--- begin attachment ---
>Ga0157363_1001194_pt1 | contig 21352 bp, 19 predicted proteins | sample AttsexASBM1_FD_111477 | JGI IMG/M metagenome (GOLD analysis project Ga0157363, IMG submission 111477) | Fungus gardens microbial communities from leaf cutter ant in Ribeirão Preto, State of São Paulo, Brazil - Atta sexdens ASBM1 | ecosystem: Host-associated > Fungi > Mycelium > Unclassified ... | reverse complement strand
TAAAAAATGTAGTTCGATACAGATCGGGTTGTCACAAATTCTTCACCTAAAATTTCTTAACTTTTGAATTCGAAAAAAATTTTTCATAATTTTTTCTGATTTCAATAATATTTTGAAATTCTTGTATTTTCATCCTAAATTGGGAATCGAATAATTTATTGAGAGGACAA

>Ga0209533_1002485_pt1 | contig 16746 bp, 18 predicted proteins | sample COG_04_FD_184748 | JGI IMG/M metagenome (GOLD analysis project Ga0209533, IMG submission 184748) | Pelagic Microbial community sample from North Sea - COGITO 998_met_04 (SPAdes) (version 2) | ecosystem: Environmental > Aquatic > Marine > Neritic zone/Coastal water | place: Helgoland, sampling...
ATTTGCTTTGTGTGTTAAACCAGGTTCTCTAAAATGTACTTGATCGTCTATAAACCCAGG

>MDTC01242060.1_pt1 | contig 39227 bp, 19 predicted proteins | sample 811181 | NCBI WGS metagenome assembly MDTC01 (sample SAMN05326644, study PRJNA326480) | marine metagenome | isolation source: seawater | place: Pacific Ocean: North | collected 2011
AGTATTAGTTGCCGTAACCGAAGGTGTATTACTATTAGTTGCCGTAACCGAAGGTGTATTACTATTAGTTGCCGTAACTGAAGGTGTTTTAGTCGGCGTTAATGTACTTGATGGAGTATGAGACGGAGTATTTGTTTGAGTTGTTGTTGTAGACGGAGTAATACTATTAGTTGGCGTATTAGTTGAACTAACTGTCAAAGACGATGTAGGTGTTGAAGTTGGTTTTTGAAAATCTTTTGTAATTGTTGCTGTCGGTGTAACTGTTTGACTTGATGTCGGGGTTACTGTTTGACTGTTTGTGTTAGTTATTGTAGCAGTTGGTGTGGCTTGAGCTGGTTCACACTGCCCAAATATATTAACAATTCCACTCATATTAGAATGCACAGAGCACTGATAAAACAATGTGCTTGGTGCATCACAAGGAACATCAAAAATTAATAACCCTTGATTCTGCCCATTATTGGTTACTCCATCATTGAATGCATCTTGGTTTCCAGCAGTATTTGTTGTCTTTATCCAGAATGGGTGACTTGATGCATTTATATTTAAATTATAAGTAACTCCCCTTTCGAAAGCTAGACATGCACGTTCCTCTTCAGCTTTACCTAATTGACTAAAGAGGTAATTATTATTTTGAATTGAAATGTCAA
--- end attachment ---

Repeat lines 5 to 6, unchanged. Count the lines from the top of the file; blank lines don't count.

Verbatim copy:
>MDTC01242060.1_pt1 | contig 39227 bp, 19 predicted proteins | sample 811181 | NCBI WGS metagenome assembly MDTC01 (sample SAMN05326644, study PRJNA326480) | marine metagenome | isolation source: seawater | place: Pacific Ocean: North | collected 2011
AGTATTAGTTGCCGTAACCGAAGGTGTATTACTATTAGTTGCCGTAACCGAAGGTGTATTACTATTAGTTGCCGTAACTGAAGGTGTTTTAGTCGGCGTTAATGTACTTGATGGAGTATGAGACGGAGTATTTGTTTGAGTTGTTGTTGTAGACGGAGTAATACTATTAGTTGGCGTATTAGTTGAACTAACTGTCAAAGACGATGTAGGTGTTGAAGTTGGTTTTTGAAAATCTTTTGTAATTGTTGCTGTCGGTGTAACTGTTTGACTTGATGTCGGGGTTACTGTTTGACTGTTTGTGTTAGTTATTGTAGCAGTTGGTGTGGCTTGAGCTGGTTCACACTGCCCAAATATATTAACAATTCCACTCATATTAGAATGCACAGAGCACTGATAAAACAATGTGCTTGGTGCATCACAAGGAACATCAAAAATTAATAACCCTTGATTCTGCCCATTATTGGTTACTCCATCATTGAATGCATCTTGGTTTCCAGCAGTATTTGTTGTCTTTATCCAGAATGGGTGACTTGATGCATTTATATTTAAATTATAAGTAACTCCCCTTTCGAAAGCTAGACATGCACGTTCCTCTTCAGCTTTACCTAATTGACTAAAGAGGTAATTATTATTTTGAATTGAAATGTCAA